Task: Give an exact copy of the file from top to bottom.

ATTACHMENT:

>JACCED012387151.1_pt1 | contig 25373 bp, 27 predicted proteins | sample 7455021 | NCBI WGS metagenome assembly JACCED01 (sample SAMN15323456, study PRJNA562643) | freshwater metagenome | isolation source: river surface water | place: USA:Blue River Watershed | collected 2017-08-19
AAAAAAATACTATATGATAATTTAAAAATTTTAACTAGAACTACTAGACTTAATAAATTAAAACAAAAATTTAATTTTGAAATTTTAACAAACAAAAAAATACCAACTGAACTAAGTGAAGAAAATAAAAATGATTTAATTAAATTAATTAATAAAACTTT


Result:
>JACCED012387151.1_pt1 | contig 25373 bp, 27 predicted proteins | sample 7455021 | NCBI WGS metagenome assembly JACCED01 (sample SAMN15323456, study PRJNA562643) | freshwater metagenome | isolation source: river surface water | place: USA:Blue River Watershed | collected 2017-08-19
AAAAAAATACTATATGATAATTTAAAAATTTTAACTAGAACTACTAGACTTAATAAATTAAAACAAAAATTTAATTTTGAAATTTTAACAAACAAAAAAATACCAACTGAACTAAGTGAAGAAAATAAAAATGATTTAATTAAATTAATTAATAAAACTTT